If the bad son's promise to his dying mother is irrelevant because there are no living witnesses, I am going to tell a story about Jim and Joe in a lonely place, and how frail old Jim brought Joe's IOUs, and burly young Joe brought rope, a shovel and some heavy duty garbage bags. Whatever passed between Jim and Joe in that lonely place is now irrelevant: it is now a private act, and Joe never felt a bit bad about it as he enjoyed a life less burdened by debt.
I think this is what it may come to if you take the view that acts, including speech acts, involving the soon to be dead count as public (and are therefore stringently assessed in moral terms), until the witnesses are dead, at which point the accounting is redone on the basis that the non-living/nonexistent don't count.
While I do not see a logical flaw if someone says "that is right, I would disapprove of the act till there was nobody living who had been harmed by it, and then I would reverse my moral judgment on Joe and what he did and give them both a pass," I do not like it a bit.
For this reason, I think that the public/private distinction, which I agree is very sensible and necessary in most circumstances, hits an awkward patch here. And the awkwardness ought to be resolved in favor of the dead.
Which means that since the son's promise to his mother was not a solitary act when he made it, it still has its moral force, and he ought to be reproved for his conduct and pressed to keep his word, if it was possible to do so. And in my story, not only is Joe a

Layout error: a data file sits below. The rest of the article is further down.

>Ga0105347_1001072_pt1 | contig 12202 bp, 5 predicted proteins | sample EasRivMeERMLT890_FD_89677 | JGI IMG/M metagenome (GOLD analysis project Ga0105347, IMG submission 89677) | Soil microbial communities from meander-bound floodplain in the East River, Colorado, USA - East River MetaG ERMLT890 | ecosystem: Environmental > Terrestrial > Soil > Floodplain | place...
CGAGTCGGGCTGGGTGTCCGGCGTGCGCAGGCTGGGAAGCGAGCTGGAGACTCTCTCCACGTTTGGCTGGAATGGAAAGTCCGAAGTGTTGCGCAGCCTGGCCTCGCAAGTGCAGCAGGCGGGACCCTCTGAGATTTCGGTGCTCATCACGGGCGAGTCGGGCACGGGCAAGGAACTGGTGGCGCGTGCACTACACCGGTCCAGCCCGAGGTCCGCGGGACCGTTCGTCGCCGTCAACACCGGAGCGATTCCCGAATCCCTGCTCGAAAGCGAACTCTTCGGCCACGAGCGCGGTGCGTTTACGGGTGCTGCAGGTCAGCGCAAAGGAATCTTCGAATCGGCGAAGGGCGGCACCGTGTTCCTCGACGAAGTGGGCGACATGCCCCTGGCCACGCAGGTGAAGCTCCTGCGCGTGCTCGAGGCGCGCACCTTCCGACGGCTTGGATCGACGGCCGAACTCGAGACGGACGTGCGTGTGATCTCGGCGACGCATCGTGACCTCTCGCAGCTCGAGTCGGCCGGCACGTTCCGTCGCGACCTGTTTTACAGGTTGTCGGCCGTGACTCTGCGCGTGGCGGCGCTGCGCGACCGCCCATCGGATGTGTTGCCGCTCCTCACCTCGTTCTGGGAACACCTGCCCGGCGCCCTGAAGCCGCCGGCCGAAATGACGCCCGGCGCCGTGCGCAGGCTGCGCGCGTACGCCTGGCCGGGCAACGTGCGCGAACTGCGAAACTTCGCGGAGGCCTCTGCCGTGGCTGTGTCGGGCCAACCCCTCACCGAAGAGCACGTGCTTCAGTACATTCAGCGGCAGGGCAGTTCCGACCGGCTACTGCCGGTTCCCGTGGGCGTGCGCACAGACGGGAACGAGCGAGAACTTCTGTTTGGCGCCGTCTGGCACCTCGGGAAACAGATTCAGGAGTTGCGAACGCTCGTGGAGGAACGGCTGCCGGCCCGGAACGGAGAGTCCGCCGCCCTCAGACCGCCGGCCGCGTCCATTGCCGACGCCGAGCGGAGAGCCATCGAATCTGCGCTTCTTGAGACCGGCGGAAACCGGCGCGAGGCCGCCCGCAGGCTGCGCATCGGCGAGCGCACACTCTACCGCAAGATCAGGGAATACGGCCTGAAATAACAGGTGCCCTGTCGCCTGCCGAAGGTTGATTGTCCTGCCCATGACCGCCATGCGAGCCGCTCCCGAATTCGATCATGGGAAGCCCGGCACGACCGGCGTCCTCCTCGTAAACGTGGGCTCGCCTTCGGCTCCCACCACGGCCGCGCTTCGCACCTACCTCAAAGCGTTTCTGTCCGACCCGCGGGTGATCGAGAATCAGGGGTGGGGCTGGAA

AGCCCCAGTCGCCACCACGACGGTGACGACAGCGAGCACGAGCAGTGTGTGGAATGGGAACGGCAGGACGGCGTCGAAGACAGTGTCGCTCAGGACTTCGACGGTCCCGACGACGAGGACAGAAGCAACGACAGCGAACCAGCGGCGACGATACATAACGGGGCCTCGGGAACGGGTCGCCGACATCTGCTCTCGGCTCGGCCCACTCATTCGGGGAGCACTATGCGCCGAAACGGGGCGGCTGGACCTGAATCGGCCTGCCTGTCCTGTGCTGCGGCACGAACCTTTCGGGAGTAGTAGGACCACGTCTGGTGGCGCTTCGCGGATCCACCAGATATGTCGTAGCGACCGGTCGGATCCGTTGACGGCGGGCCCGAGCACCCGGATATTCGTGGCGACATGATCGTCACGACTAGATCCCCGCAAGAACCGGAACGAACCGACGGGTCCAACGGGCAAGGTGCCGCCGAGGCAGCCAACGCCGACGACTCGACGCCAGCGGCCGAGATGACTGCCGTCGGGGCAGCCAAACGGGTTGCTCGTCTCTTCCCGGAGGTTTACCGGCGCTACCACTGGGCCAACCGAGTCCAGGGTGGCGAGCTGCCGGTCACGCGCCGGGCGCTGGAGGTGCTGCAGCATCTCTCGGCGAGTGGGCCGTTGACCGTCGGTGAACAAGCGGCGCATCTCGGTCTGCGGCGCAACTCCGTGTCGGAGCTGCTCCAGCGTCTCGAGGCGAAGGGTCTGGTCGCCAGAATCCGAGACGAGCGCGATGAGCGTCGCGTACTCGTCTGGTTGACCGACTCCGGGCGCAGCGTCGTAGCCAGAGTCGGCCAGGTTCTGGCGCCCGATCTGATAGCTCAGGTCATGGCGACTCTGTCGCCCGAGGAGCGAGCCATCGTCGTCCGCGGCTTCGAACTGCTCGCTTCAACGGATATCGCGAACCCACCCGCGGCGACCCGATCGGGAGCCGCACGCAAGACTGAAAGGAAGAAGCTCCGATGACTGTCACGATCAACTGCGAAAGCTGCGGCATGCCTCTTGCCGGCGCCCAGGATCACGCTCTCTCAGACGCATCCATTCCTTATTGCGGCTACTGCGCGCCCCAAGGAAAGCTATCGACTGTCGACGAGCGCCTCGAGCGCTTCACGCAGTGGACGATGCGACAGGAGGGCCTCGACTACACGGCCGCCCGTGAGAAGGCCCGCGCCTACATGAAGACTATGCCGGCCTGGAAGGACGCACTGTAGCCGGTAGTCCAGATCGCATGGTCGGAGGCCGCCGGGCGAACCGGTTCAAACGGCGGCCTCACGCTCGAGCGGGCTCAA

murderer, he still owes Jim his money, and on both counts, Joe should be made to pay.
Or were your issue with public/private distinctions in the example cases different?
Irrelevant afterthough: I remember once reading a philosophical argument, the details of which I cannot at all recall, that meant that you could not pre-empt, because you have no rights against merely notional or prospective violence, it is only actual violence against which you have rights. Put that together with some sound materialist view that only the living have rights, and you can conclude that Jim had nothing to complain about before or afterwards, but the full protection of moral philosophy at the exact moment the shovel smashed his skull. :P
Someone who believes in an Omniscient Deity would have to argue that no act is truly "private", as God Sees All. I'm an agnostic rather than an atheist, due mainly to various abstruse physical phenomena and the partly intuitive, partly rational evaluation that for an uncaring Universe, there's far too much good around us. Why are Auschwitz and 9/11 the exception rather than the rule? The main reason for not having faith in some Deity is because one is not neccessary, yet I find much in the world that can plausibly be explained by postulating the existence of one. I don't have enough faith to be an atheist, but nowhere near enough faith to be a deist. I said "plausibly", not "most plausibly".
But I digress.
Your point, if I understand rightly, was that given the existence of some individuality post-mortem, then both logic and intuition give the same results: killing people is wrong, regardless of whether someone lives to tell the tale. And without such existence, there is a mismatch.
The mismatch is more perceived than real though, if you assume that Evil is timeless - an act that was once Evil remains Evil despite future happenings. For in the long run, everyone dies. The Sack of Magdeburg in the 17th century remains a horror, despite there being no-one now alive who witnessed it.
I'll reply more and at length in a future post. But may I state my thanks for giving my ethics a good work-out, and I'm glad I was able to help a little with the details of the Hanson affair.